2 and the average global temperature.
In 1896, Svante Arrhenius sought to quantify the correlation. He calculated – by hand – that doubling the concentration of CO would result in
2 a warming of about five degrees. This was a little pessimistic, but not bad for a hand calculation. The current best estimates are in the region of three degrees. In 1901, Nils Gustaf Ekholm called it the greenhouse effect, which is not quite accurate as analogies go – a thermal blanket is more like it. In 1917, noting all the CO arising
2 from the coal and oil being burned, Alexander Graham Bell warned that too much of it meant the greenhouse would become a hothouse. But at that time, the amount of carbon dioxide in the atmosphere was not accurately known. In the late 1950s, Charles Keeling decided it was time to find out. He established a laboratory to do so high on a Hawaiian mountain. After just a few years, he discovered that, apart from a seasonal variation, the concentration was gradually increasing – inexorably, year after year.
The conclusion was obvious: rising carbon dioxide, rising temperatures. In 1965, a fat report on the environment landed on US President Lyndon Johnson’s desk. Among other things, it warned that the continuously rising atmospheric CO was a threat
2 to the planet’s climate. He asked if the threat was serious, and was
assured that it most definitely was.
That was 1965. What has since been done about the threat? Absolutely nothing. Why? Because the fossilfuel industry and their supporters in business, politics and the media have waged an unrelenting, decadeslong and devastatingly successful propaganda war against climate science. They have bamboozled enough people into rejecting the science and thereby sabotaged any effective climate action. The fossil fools have put profit before planet. Their immense wealth and power depend on their ability to continue selling fossil fuel. But climate action requires a ramping down of fossil-fuel use. Therefore, this had to be stopped at all costs.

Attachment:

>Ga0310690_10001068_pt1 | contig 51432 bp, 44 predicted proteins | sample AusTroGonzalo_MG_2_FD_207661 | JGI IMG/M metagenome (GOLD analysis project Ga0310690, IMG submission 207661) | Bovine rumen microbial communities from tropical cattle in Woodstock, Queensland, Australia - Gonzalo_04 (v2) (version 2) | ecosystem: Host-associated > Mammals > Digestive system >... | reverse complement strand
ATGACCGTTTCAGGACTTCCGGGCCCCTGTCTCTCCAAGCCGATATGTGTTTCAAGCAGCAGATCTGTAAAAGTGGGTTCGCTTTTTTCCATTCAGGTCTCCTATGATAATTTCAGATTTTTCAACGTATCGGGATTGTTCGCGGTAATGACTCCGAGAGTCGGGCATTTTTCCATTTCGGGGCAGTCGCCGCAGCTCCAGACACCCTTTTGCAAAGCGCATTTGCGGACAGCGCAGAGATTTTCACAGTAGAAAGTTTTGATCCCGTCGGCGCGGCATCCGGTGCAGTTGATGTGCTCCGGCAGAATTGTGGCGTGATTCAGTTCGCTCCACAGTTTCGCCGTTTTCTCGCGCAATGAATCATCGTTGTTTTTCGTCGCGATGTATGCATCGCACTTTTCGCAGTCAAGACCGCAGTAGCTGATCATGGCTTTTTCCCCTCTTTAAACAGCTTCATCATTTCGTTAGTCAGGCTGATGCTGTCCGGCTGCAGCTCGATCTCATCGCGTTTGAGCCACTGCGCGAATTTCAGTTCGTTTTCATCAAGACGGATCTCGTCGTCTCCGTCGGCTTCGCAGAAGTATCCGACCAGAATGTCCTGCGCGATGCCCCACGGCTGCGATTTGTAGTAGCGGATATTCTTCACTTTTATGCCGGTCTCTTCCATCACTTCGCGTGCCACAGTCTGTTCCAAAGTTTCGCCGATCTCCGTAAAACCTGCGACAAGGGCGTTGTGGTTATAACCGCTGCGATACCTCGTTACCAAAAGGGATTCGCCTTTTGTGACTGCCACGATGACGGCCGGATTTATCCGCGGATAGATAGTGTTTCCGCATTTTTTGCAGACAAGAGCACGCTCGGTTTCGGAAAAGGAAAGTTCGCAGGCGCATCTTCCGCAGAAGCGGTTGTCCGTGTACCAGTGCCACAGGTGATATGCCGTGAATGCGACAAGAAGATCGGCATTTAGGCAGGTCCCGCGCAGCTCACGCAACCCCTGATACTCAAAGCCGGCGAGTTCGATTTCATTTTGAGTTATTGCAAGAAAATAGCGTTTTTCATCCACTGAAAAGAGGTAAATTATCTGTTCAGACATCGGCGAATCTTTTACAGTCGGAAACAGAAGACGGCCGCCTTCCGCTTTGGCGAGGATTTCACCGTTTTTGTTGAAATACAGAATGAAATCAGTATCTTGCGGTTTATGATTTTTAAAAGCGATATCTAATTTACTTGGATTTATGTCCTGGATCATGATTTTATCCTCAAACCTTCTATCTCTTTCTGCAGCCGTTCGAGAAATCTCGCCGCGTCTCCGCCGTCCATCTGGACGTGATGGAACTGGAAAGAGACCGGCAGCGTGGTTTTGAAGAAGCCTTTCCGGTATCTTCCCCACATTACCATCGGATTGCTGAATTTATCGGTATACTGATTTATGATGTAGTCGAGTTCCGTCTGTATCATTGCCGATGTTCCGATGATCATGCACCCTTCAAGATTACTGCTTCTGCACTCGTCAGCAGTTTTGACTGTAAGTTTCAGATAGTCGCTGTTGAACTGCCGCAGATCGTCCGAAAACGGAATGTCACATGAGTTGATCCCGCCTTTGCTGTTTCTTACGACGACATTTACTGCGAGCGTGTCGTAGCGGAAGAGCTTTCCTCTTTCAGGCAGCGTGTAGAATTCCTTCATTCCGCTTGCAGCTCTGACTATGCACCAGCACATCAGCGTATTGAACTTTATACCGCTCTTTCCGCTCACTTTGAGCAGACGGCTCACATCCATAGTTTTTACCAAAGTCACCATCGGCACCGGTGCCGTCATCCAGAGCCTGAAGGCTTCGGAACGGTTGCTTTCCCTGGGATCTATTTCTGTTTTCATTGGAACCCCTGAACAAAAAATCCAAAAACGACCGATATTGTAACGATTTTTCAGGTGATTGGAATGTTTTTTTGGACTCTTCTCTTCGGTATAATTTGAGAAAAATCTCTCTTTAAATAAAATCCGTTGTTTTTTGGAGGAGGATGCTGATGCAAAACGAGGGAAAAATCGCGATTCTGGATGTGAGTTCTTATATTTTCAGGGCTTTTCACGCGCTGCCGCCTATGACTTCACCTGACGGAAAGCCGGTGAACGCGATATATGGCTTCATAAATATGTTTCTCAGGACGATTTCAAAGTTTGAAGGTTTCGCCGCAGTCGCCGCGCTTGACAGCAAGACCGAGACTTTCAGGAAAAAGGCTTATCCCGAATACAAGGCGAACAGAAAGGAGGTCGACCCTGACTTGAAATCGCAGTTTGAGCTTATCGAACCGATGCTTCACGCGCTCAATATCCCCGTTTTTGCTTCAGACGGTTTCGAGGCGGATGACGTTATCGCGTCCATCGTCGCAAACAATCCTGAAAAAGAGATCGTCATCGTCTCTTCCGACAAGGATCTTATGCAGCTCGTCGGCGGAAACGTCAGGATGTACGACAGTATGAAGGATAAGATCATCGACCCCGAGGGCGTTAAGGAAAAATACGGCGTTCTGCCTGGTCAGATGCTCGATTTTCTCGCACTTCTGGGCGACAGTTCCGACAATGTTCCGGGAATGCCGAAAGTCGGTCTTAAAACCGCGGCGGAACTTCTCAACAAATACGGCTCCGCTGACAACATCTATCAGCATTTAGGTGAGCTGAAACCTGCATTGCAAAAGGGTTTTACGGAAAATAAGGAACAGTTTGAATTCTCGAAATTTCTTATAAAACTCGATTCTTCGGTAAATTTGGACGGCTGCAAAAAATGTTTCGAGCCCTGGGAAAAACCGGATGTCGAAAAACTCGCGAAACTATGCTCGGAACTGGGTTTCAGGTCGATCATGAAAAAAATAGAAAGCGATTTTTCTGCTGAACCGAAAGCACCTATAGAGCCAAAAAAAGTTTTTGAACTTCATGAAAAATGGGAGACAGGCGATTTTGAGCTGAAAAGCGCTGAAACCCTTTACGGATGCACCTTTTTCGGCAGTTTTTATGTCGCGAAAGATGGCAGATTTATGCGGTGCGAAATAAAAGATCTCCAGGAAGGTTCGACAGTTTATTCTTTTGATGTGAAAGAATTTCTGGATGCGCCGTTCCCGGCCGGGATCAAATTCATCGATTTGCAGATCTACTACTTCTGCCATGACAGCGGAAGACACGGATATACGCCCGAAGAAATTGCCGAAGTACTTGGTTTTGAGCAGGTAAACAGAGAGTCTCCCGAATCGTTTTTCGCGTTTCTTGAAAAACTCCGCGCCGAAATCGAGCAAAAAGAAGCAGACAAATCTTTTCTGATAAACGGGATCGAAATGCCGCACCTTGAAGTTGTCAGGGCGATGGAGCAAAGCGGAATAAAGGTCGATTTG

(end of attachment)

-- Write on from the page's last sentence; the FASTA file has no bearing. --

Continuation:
It might not seem too late to avert disaster, but this reckons without the inertia of the planet’s climate system. The concentration of atmospheric CO is currently just over 400ppm.
2 The last time it was this high was a little more than three million years ago, during the Pliocene epoch. The corresponding average global temperature was two or three degrees higher than today’s. There was not much snow and ice in the world; most was in the ocean. As a consequence, the sea level was some 25m higher than now. It will take us a while to get to this state, but get there we will. Meanwhile we won’t be stopping at 400ppm of carbon dioxide, will we? So it will get worse. Welcome to the New Earth, courtesy of the fossil fools. DIGBY SCORGIE, KAIAPOI